5.
Process Improvement
5.3. Choosing an experimental design 5.3.3. How do you select an experimental design? 5.3.3.4. Fractional factorial designs


Confounding means we have lost the ability to estimate some effects and/or interactions  One price we pay for using the design table column X_{1}*X_{2} to obtain column X_{3} in Table 3.14 is, clearly, our inability to obtain an estimate of the interaction effect for X_{1}*X_{2} (i.e., c_{12}) that is separate from an estimate of the main effect for X_{3}. In other words, we have confounded the main effect estimate for factor X_{3} (i.e., c_{3}) with the estimate of the interaction effect for X_{1} and X_{2} (i.e., with c_{12}). The whole issue of confounding is fundamental to the construction of fractional factorial designs, and we will spend time discussing it below.  
Sparsity of effects assumption  In using the 2^{31 }design, we also assume that c_{12} is small compared to c_{3}; this is called a 'sparsity of effects' assumption. Our computation of c_{3} is in fact a computation of c_{3} + c_{12}. If the desired effects are only confounded with nonsignificant interactions, then we are OK.  
A Notation and Method for Generating Confounding or Aliasing  
A short way of writing factor column multiplication  A short way of writing 'X_{3} = X_{1}*X_{2}' (understanding that we are talking about multiplying columns of the design table together) is: '3 = 12' (similarly 3 = 12 refers to X_{3} = X_{1}*X_{2}). Note that '12' refers to column multiplication of the kind we are using to construct the fractional design and any column multiplied by itself gives the identity column of all 1's.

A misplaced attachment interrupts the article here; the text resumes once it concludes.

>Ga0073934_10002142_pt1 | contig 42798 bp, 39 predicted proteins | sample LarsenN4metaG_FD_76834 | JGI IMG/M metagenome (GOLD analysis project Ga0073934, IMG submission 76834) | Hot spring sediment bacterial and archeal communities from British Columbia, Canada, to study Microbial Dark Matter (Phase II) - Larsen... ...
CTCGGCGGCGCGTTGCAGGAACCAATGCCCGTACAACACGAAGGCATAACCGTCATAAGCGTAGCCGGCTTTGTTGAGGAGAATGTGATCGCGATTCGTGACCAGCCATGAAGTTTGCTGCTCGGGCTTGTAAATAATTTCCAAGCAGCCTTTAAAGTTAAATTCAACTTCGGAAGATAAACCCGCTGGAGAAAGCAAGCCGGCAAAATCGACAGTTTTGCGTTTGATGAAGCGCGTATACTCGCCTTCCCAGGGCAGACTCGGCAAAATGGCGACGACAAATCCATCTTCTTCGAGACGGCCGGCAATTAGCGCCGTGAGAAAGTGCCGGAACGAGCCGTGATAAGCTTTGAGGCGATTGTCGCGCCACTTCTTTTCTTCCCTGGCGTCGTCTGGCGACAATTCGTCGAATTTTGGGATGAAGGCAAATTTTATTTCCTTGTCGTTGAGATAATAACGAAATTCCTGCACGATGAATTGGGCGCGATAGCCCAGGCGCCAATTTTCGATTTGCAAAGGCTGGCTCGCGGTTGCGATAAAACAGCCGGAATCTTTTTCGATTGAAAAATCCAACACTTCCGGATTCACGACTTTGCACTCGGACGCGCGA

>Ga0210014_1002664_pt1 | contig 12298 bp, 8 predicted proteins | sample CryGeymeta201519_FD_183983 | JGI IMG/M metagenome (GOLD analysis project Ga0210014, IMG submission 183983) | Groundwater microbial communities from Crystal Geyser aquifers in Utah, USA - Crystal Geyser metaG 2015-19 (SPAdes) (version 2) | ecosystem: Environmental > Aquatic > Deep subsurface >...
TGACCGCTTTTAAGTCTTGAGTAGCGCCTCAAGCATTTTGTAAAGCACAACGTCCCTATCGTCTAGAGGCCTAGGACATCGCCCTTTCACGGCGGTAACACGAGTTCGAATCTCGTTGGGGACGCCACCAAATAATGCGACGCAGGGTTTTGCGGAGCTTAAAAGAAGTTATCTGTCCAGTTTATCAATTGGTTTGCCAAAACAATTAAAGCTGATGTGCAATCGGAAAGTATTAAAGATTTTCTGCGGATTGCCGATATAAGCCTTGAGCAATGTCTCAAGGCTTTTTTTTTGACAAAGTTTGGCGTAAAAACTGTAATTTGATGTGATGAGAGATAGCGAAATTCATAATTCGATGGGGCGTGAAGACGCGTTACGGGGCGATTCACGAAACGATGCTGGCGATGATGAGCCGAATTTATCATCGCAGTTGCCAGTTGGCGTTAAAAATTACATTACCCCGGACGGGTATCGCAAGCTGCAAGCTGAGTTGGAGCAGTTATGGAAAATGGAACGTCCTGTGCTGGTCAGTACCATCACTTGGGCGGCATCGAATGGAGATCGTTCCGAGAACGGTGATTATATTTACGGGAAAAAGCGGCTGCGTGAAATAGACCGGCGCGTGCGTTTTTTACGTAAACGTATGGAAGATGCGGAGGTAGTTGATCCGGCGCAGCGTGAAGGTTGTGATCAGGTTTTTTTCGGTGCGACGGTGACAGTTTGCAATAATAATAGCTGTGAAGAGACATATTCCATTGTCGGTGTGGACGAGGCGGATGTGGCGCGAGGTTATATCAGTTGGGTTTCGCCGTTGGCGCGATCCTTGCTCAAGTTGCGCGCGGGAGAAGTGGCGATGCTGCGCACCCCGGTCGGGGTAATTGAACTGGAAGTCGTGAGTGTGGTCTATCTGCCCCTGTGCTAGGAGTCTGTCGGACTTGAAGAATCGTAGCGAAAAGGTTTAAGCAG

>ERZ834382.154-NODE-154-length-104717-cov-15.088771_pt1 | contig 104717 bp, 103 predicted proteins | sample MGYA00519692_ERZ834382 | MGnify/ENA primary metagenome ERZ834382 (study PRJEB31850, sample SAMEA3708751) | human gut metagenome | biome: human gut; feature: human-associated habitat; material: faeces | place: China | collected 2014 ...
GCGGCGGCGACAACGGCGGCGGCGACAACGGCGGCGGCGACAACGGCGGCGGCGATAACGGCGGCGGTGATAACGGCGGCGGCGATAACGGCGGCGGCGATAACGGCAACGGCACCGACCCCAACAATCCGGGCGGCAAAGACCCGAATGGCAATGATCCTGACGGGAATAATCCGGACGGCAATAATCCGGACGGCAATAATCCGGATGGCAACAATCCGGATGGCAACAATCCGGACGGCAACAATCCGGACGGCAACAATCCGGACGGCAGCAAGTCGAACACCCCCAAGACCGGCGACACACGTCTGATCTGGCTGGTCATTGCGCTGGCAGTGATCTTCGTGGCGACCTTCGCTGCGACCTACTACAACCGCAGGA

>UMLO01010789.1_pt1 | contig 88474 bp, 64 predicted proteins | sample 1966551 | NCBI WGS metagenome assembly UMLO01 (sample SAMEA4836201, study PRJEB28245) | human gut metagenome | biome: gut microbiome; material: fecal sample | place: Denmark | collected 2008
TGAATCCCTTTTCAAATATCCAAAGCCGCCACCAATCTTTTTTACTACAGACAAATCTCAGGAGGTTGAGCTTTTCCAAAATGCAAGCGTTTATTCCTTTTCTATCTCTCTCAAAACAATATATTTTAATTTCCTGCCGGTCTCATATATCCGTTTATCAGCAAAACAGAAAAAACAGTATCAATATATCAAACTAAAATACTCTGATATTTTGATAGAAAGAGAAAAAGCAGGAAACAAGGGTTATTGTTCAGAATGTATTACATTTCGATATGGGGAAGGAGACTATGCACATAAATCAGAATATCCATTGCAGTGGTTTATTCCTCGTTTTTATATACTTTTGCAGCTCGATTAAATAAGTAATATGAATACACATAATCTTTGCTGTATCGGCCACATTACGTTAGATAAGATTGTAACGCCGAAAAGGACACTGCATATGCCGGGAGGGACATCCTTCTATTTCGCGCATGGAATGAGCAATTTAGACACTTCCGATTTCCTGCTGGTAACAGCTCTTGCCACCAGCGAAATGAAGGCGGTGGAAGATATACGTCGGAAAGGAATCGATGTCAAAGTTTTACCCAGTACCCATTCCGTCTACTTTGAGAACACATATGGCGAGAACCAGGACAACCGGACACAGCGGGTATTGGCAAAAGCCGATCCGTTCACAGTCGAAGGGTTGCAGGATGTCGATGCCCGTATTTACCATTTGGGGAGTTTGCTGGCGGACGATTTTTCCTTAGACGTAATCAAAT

Next we multiply both sides of 3=12 by 3 and obtain 33=123, or I=123 since 33=I (or a column of all 1's). Playing around with this "algebra", we see that 2I=2123, or 2=2123, or 2=1223, or 2=13 (since 2I=2, 22=I, and 1I3=13). Similarly, 1=23.  
Definition of "design generator" or "generating relation" and "defining relation"  I=123 is called a design generator or a generating relation for this 2^{31}design (the darkshaded corners of Figure 3.4). Since there is only one design generator for this design, it is also the defining relation for the design. Equally, I=123 is the design generator (and defining relation) for the lightshaded corners of Figure 3.4. We call I=123 the defining relation for the 2^{31 }design because with it we can generate (by "multiplication") the complete confounding pattern for the design. That is, given I=123, we can generate the set of {1=23, 2=13, 3=12, I=123}, which is the complete set of aliases, as they are called, for this 2^{31} fractional factorial design. With I=123, we can easily generate all the columns of the halffraction design 2^{31}.  
Principal fraction  Note: We can replace any design generator by its negative counterpart and have an equivalent, but different fractional design. The fraction generated by positive design generators is sometimes called the principal fraction.  
All main effects of 2^{31} design confounded with twofactor interactions  The confounding pattern described by 1=23, 2=13, and 3=12 tells us that all the main effects of the 2^{31} design are confounded with twofactor interactions. That is the price we pay for using this fractional design. Other fractional designs have different confounding patterns; for example, in the typical quarterfraction of a 2^{6} design, i.e., in a 2^{62} design, main effects are confounded with threefactor interactions (e.g., 5=123) and so on. In the case of 5=123, we can also readily see that 15=23 (etc.), which alerts us to the fact that certain twofactor interactions of a 2^{62} are confounded with other twofactor interactions.  
A useful summary diagram for a fractional factorial design 
Summary: A convenient summary diagram of the discussion so far
about the 2^{31} design is as follows: